Within this shift, sans serifs are a practical design choice. The clean lines and whitespace work well with many design styles and approaches, making them highly adaptable across many forms of media—large and small, print and digital, static and animated.
“Take Helvetica for example,” Weinzierl says. “[The font is] used by Target, Gap, and American Apparel. Can you tell the difference between headlines written for these companies? Maybe you’d recognize their copywriting. How about the photography? Absolutely. Color? Of course. How a brand uses a font with other design elements greatly impacts the mood and message. Very different brands can use the same typeface in very different ways and have very different results.”
Some examples of well-suited sans serif brand evolutions include Remax and Nobel Prize. Remax updated from one geometric sans to another, and Nobel Prize selected a new font and brand colors that emphasize the organization’s intellectuality, poise, and seriousness.
Weinzierl continues, “It’s how type works with the whole brand, on all applications, in different contexts. These sans serif rebrands are not always about chasing fashion, but can often signal a shift in the organization, leadership, or product design. Especially with consumer products, the face is ever changing and always under a microscope,” he says.
Choosing a Sans Serif
As popular as sans serif fonts are, they aren’t the right fit for every brand. “Brands might think, ‘We’re going to this typeface because everyone is, so you can use it on anything,’” says Weinzierl. “Or maybe, ‘Our competitors are using this clean and modern look—we should as well.’”
Instead, it is imperative to complete a full brand audit before selecting a sans serif, or any font. Weinzierl urges brands to get specific about their identity and find a sans serif that supports it. There are many options that allow brands to communicate who they are, so they should resist the temptation to choose the trendiest look. Brands should also consider custom fonts, as the design process and ownership can be more valuable than finding and using the right font.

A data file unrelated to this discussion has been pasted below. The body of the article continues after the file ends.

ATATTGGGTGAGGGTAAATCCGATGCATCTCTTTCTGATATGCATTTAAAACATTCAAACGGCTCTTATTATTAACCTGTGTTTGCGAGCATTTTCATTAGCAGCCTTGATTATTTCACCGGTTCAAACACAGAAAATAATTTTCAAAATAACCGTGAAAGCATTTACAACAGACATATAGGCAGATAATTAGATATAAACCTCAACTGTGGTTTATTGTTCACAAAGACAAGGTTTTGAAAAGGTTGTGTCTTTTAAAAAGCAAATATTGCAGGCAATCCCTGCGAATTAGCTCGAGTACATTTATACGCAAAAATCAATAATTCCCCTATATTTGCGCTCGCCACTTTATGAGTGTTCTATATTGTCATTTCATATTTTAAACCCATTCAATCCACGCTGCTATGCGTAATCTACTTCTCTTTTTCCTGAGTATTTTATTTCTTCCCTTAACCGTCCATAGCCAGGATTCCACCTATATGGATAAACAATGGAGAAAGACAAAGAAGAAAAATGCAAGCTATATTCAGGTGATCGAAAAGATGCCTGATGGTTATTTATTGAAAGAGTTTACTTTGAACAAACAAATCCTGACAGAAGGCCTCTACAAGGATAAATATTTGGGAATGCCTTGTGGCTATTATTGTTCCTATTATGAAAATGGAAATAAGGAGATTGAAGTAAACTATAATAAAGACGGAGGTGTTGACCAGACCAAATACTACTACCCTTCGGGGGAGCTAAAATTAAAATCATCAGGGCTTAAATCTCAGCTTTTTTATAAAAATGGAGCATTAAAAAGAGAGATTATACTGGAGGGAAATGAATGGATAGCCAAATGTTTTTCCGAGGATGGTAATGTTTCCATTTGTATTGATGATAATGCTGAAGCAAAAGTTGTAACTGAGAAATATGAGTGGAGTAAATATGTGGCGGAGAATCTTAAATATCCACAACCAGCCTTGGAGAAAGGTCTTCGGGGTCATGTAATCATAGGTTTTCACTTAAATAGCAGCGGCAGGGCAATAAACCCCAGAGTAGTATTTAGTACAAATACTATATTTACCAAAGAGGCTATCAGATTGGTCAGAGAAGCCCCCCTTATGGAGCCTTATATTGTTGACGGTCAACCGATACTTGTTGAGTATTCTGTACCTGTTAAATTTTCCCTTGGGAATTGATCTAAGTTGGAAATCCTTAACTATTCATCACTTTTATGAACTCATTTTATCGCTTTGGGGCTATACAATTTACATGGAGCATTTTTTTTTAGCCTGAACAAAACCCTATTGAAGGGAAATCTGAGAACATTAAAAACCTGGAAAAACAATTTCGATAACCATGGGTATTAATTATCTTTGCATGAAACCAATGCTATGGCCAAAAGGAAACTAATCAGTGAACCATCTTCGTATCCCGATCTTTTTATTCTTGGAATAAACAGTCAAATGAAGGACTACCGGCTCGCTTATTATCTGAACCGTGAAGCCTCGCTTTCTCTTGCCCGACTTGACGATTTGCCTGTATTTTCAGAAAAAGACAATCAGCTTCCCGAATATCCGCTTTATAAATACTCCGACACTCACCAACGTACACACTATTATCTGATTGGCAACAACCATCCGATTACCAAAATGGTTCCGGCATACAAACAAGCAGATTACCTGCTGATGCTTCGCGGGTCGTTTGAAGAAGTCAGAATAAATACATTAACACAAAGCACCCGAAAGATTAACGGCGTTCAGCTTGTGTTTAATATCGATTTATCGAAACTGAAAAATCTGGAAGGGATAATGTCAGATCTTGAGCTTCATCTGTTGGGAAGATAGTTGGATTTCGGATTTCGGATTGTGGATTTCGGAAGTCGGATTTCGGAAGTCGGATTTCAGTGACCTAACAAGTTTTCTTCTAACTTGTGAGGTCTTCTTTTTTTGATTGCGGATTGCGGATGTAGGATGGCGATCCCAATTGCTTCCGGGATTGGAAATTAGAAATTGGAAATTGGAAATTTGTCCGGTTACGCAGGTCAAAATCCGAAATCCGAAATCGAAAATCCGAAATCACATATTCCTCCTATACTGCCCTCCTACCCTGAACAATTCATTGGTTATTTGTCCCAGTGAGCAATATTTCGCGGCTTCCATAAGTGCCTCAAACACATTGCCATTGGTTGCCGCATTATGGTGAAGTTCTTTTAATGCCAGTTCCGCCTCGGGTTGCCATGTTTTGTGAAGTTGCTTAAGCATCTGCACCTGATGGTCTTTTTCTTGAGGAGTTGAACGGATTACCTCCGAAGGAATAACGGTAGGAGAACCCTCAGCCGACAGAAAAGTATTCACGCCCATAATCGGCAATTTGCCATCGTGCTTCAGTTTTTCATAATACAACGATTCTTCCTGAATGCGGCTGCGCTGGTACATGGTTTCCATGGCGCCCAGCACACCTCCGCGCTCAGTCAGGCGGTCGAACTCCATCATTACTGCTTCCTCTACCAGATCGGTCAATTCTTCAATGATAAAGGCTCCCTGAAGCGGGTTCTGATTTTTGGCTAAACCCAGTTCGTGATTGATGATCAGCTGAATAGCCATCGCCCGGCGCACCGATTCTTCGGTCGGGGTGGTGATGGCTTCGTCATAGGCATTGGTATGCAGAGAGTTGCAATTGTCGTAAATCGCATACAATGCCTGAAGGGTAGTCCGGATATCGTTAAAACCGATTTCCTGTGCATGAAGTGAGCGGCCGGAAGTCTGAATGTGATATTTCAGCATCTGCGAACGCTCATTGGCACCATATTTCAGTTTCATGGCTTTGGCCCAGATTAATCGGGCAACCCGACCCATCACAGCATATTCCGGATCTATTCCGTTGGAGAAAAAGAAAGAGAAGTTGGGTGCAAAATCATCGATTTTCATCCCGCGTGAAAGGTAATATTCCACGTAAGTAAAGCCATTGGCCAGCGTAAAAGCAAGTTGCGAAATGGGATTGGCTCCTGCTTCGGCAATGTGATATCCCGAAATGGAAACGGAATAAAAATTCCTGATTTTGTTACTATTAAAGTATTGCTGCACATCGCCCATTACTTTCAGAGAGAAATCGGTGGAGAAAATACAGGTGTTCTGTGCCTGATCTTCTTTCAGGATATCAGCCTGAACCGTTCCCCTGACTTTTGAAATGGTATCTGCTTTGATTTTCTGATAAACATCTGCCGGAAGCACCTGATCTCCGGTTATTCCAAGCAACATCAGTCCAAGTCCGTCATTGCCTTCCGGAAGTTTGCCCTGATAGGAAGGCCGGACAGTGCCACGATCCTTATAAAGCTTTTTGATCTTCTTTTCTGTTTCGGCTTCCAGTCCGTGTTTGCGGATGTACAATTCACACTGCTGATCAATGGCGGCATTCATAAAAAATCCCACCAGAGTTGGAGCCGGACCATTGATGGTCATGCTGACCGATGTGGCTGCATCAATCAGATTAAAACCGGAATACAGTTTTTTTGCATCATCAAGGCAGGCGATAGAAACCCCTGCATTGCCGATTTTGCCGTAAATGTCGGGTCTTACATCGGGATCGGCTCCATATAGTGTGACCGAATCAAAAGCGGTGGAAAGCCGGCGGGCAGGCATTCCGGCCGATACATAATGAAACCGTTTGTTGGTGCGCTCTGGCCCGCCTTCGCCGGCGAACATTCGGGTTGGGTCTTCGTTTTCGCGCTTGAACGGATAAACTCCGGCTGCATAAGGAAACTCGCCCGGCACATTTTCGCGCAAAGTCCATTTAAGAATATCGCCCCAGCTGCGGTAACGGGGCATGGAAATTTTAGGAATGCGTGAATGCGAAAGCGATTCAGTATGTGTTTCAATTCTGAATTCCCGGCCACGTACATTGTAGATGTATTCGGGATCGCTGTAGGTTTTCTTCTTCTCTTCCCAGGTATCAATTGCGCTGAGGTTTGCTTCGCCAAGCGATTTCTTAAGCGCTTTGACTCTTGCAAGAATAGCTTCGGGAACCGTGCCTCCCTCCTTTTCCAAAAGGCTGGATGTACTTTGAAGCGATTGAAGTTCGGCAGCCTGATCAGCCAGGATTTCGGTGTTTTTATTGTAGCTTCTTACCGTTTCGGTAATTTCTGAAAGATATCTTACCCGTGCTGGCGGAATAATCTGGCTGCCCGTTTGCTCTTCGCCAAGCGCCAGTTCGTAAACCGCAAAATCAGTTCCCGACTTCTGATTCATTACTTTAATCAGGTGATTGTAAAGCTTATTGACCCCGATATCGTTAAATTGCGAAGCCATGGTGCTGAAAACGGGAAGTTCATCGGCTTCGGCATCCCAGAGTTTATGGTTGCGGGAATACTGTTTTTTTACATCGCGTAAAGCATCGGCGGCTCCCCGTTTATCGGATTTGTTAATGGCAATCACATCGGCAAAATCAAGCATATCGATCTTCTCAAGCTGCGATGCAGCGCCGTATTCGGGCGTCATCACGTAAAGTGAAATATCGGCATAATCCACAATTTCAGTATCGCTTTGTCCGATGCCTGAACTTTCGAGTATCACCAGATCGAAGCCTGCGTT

With so many new and veteran brands implementing sans serif fonts, it’s important to define what sets your brand apart. Adopting what’s popular can often make a brand feel lost in the marketplace and even within its own identity. So, while sans might mean a cultural shift within a brand, brands that choose to make this move must find a font that fits their personality and balances design trends with authenticity.
What’s next for sans serifs?
Should we anticipate another major design movement? It’s hard to say. However, the rapid pace of technological evolution means sans serifs will continue changing as well. Weinzierl foresees the following decades increasing focus on the flexibility and adaptability of a sans serif typeface in font software.
He concludes, “We’ll see variable fonts with optical sizes—one typeface that truly works everywhere a brand demands. Maybe we will see fonts respond to viewing distance in VR or animations that match movements and acceleration, or fonts that adapt automatically for use in different sizes.”